Any cheap brush with stiff bristles should work. We recommend an inexpensive acid brush with the bristles trimmed to about 1/4 inch (6 mm). We will need it to clean the board when we are done soldering.
If you are using "water soluble" or rosin flux (it will say on the pen or jar), you will want to clean it off the board after you solder. Flux left on the PCB can be corrosive or cause a high-resistance short between pins (not good!). You are technically supposed to use hot, de-ionized water for "water soluble" flux, but we can get away with some isopropyl (rubbing) alcohol. You can find rubbing alcohol at just about any pharmacy or grocery store.
Tip tinner cleans soldering iron tips. It is optional, as you can add solder directly to the tip and clean it off with a brass sponge. However, it is very useful for very old iron tips that need some new life.
Solder wick is optional, but it is necessary to have around if you mess up and need to remove solder.
Third Hand or Vice
A good third hand (helping hands) or PanaVise will help you elevate the board off the table if you need it closer to eye level. You can also create you own custom third hand.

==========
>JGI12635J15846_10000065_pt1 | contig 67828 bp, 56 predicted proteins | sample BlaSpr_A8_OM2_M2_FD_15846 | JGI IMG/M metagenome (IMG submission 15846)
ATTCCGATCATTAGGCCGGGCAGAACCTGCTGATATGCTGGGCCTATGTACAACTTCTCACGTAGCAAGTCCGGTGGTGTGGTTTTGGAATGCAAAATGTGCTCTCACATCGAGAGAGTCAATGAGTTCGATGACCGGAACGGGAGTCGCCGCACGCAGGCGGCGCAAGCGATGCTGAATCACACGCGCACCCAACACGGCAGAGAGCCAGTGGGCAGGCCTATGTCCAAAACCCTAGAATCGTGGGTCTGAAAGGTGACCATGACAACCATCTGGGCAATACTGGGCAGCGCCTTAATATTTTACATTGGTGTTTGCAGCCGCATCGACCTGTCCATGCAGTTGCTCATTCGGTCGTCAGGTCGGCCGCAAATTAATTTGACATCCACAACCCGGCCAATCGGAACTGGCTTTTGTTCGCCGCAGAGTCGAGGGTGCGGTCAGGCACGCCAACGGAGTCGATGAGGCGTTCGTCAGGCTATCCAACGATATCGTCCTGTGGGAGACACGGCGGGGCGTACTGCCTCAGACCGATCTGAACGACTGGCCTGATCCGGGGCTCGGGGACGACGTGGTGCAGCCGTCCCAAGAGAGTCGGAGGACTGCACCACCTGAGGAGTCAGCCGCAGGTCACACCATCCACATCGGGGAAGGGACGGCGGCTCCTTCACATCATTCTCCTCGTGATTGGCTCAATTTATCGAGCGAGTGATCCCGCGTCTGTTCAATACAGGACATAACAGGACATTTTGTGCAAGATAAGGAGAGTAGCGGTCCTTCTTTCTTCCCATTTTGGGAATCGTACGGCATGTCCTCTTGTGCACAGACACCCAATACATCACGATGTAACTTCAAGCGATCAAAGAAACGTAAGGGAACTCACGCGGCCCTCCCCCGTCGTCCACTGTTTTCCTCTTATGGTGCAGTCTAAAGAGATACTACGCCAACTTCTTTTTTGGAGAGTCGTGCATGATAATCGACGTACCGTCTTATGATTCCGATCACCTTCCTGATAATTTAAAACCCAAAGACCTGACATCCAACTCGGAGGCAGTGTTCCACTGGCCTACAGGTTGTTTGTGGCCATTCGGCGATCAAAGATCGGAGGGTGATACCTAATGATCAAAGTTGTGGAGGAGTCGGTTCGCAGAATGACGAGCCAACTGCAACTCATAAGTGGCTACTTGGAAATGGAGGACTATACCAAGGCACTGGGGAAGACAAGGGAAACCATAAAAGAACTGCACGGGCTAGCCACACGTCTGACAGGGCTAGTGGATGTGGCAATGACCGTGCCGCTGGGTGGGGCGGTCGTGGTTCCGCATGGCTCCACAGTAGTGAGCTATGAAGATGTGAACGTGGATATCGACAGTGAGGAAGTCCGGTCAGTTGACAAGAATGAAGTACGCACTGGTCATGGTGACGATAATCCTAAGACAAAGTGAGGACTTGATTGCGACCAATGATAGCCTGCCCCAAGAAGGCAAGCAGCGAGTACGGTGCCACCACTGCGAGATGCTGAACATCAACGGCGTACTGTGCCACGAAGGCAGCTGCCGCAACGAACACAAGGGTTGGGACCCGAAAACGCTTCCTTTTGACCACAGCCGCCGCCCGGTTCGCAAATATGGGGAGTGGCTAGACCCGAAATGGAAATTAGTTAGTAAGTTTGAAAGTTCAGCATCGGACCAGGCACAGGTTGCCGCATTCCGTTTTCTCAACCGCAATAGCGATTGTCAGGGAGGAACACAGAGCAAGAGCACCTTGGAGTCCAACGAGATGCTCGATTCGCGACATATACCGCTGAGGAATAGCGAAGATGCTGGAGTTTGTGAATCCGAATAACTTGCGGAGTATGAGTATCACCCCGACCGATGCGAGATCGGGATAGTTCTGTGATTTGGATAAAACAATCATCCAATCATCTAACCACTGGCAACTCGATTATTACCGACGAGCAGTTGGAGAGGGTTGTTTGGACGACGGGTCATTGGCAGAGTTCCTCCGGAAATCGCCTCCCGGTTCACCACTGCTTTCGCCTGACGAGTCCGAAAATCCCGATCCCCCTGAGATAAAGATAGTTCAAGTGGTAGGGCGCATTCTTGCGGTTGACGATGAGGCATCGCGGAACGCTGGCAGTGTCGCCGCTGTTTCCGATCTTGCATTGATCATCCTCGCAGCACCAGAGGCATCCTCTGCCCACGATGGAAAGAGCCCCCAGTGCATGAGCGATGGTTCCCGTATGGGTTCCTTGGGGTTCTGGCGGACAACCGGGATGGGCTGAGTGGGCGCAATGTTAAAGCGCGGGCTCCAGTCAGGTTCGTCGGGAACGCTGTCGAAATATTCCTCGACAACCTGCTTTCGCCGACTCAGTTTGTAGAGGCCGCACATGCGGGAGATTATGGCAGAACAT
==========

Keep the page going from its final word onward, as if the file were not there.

You can use a paper towel to dry your board after you've cleaned it, but paper towels have a habit of leaving little pieces of lint behind. We recommend low-lint task wipers, like Kimwipes.
You will need something to cut the solder wick, and diagonal cutters are generally the preferred tool. However, anything sharp and scissor-like will work (like the inside blades of wire strippers).
Set Up Your Station
Create a work area around your soldering iron.
- Make sure the area is free of clutter.
- We recommend putting down an ESD Mat or other surface that you won't care about if it gets burned. Something that won't catch fire is ideal (i.e. newspaper is bad).
- Plug in your iron, and turn it on. If you can adjust the temperature, we recommend about 700°F (370°C).
- Set your tools nearby.
- If you are using a regular sponge, add water until it is wet. Squeeze some of the excess water out. You want it to be wet but not dripping.
Clean Your Tip
Always make sure you are working with a clean soldering iron tip. If you notice that the iron's tip is black, clumpy, or oxidized, you will need to clean it.
Apply solder directly to the hot iron's tip until it melts. You could alternatively stick the iron into a jar of tip tinner. The solder or tinner should melt and coat the tip. Wipe off the excess solder or tinner on a wet sponge or brass sponge. Your tip should be clean and shiny! If not, repeat the process.
Add Solder to One Pad
Find a corner pad, and add solder to it. We recommend pin 1 or a corner pad. Hold the iron's tip directly on the pad, and wait 1-2 seconds.
Slowly feed solder into the space between the iron's tip and the pad.
The solder should melt, and you will end up with a little mound of solder on top of the pad. Remove the strand of solder first, and then remove the soldering iron.